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I don’t know how many of you have been following the Sirus/XM satellite radio merger, but this is the exact reason why we need a new political direction in this country, where business lobbyists will be somewhat neutralized from tainting and interfering with our political process. This is an interesting case study on why we support Barack Obama’s direction for our country over all of the other politicians currently running for the oval office.


Georgetown Partners may have possibly violated bribery law, and supporting members of Congress may have performed ethics violations as well, according to a letter obtained by Orbitcast.

The letter – which was addressed to Sirius CEO Mel Karmazin and sent to Sirius Chairman Joseph Clayton, XM CEO Nate Davis and XM Chairman Gary Parsons – claims that Georgetown Partners may have violated U.S. Code and H.O.R. Code of Official Conduct by contributing money to three politicians, who in turn supported Georgetown in their recommendation to the FCC.

In question are Reps. Gregory Meeks (D-NY), Albert Wynn (D-MD) and Bennie Thompson (D-MS) who all received campaign contributions from executives of Georgetown Partners and subsequently supported Georgetown’s attempt to gain broadcast infrastructure of a combined Sirius-XM.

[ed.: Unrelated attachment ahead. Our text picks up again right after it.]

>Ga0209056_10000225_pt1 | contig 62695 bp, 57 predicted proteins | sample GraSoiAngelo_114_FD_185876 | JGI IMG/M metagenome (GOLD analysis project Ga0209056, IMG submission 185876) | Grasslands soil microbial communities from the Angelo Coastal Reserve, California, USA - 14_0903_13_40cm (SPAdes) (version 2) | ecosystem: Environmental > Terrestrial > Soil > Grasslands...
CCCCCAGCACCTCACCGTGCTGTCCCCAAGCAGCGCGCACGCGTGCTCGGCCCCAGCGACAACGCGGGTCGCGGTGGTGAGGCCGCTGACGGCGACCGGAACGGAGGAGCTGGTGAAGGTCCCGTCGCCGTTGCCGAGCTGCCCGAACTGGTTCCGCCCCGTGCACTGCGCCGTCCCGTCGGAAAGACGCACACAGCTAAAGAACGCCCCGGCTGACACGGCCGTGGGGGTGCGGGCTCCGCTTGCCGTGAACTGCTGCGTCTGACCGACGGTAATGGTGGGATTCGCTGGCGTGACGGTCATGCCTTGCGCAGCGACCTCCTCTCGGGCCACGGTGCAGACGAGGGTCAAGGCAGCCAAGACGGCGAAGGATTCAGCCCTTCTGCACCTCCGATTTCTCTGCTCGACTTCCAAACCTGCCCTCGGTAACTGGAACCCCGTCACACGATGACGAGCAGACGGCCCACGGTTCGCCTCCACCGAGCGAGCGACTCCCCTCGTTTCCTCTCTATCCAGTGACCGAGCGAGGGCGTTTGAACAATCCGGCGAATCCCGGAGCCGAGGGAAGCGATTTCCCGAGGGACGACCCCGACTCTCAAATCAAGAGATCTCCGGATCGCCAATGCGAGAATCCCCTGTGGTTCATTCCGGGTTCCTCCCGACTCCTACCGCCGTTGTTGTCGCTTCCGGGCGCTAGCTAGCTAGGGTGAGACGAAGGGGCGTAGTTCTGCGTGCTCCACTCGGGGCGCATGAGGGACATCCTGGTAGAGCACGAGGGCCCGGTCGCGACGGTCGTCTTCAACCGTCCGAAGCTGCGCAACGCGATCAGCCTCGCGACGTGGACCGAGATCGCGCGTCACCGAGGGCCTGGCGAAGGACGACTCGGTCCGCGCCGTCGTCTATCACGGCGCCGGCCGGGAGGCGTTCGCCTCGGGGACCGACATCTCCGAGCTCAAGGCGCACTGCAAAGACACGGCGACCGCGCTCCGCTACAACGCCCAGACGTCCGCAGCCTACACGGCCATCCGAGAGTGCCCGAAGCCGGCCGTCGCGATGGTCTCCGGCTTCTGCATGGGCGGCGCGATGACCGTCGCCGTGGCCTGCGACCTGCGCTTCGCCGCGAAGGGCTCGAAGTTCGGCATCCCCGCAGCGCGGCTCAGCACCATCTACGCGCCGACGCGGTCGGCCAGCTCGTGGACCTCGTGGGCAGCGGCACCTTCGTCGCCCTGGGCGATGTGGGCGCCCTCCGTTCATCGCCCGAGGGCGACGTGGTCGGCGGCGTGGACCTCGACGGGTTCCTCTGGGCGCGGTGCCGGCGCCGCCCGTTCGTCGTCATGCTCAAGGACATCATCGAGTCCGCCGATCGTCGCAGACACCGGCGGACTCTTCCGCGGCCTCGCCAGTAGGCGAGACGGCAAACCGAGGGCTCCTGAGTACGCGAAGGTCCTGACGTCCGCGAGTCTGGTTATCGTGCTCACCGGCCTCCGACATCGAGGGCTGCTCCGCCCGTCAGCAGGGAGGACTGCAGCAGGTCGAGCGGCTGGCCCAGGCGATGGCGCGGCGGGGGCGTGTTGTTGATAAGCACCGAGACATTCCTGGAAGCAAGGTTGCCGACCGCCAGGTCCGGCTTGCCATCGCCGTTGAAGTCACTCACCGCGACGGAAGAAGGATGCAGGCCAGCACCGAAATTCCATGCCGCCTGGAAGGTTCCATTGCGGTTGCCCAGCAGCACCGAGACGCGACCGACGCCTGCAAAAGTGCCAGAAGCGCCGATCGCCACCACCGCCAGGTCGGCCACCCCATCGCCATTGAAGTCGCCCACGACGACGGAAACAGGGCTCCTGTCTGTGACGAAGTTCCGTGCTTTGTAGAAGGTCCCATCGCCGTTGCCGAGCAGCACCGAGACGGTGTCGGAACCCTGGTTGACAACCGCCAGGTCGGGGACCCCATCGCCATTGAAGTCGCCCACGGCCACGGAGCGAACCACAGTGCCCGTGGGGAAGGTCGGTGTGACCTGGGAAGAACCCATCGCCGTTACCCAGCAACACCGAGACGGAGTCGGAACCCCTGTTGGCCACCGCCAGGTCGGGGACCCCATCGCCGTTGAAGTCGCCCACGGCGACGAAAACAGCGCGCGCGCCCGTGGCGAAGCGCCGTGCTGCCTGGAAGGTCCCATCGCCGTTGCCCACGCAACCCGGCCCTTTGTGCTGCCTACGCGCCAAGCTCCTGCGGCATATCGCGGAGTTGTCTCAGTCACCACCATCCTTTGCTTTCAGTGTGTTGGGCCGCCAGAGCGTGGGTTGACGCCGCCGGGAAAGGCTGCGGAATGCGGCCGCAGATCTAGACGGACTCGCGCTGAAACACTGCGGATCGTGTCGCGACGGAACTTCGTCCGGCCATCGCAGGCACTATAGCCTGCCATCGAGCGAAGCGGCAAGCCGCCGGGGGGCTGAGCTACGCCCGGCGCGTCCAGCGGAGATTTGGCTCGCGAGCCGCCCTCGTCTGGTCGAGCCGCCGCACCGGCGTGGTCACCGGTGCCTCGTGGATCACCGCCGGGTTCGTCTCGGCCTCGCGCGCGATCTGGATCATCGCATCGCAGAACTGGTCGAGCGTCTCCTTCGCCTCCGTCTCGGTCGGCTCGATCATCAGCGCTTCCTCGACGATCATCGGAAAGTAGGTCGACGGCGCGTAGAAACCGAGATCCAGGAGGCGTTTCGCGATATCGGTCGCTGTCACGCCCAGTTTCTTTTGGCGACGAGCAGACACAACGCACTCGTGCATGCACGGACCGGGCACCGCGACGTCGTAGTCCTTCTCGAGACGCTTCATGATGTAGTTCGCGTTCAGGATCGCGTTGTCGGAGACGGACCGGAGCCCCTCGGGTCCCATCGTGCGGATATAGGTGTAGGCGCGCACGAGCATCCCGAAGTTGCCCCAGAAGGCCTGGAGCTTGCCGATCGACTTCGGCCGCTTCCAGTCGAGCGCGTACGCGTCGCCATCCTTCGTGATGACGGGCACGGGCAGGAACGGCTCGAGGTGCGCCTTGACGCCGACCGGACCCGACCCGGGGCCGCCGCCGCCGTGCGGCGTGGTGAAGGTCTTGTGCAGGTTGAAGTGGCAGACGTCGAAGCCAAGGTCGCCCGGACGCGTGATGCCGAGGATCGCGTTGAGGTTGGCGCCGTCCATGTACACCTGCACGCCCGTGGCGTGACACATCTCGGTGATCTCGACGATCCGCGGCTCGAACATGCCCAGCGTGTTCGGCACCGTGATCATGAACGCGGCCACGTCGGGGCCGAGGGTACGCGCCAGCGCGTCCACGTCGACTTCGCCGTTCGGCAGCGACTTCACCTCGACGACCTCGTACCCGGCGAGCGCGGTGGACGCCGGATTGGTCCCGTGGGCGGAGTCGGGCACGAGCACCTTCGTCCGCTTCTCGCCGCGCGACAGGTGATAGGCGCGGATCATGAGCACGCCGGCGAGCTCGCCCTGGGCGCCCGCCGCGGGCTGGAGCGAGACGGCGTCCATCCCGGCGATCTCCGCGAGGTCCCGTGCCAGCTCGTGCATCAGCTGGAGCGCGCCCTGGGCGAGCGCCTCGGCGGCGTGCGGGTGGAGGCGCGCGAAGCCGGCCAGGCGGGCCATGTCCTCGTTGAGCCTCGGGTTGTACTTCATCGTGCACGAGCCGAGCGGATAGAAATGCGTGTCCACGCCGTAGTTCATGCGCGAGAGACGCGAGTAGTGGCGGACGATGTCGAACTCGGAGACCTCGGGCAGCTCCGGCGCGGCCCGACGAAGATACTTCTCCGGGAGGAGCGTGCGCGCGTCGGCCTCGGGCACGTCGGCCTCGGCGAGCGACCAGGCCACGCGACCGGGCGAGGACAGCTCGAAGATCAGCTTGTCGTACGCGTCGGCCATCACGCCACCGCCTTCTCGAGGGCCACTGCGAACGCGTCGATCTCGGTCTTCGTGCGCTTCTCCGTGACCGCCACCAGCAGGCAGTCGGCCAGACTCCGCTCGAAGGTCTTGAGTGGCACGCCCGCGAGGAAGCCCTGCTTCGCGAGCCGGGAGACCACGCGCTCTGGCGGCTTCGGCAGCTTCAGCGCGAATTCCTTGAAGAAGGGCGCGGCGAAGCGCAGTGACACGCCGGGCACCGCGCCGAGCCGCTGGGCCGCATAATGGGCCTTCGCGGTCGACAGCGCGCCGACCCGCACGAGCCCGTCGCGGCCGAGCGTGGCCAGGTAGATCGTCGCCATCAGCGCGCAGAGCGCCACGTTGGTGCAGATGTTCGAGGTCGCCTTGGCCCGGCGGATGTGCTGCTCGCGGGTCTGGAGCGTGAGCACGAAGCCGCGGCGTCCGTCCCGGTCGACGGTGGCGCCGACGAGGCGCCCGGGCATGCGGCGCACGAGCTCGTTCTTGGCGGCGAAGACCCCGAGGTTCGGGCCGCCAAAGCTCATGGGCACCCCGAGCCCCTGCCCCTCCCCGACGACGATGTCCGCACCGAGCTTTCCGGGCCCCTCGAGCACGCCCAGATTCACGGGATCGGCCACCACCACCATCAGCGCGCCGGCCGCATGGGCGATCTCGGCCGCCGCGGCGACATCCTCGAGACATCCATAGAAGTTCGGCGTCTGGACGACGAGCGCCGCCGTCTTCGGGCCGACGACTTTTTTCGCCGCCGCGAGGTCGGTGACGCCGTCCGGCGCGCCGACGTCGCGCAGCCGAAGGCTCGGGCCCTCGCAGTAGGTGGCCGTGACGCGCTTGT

Georgetown has repeatedly urged the FCC, should the agency approve the Sirius-XM merger, to require that 20% of a combined Sirius-XM infrastructure be leased to a minority-controlled entity.

Rep. Gregory Meeks, in fact, originally supported the Sirius-XM merger, but changed his position to support Georgetown.

  • Meeks received a $2,000 campaign donation from Chester Davenport, the managing director of Georgetown Partners on October 7th, 2005.

In a separate letter to Chairman Martin, six members of Congress also sided with Georgetown Partners’ agenda, claiming they feel that "a minority-controlled entity should have rights to the broadcast infrastructure."

Of those six Congressmen, two received campaign contributions from executives of Georgetown, according to the letter:

  • Rep. Albert R. Wynn received a total of $27,000 from executives of Georgetown between June 24, 1999 and September 6, 2006.
  • Rep. Bennie G. Thompson received a $1,000 campaign contribution from Chester Davenport, just five months before supporting Georgetown in the letter to the FCC Chairman.

The letter obtained by Orbitcast claims that this activity raises the question of possible bribery law violations, citing Rule XXIII Clause 3 of the Code of Official Conduct for members of the U.S. House of Representatives:

A Member…of the House may not receive compensation and may not permit compensation to accrue to his beneficial interest from any source, the receipt of which would occur by virtue of influence improperly exerted from his position in Congress.

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  1. Reply
    enique depesto

    There is a very very huge class action brewing against them and the FCC and boy some of the investors who invested after the merger announcement will stand to get a lot of money through the courts. The class will let lawyers make a certain limit but investors will stand a chance to make huge dollars.

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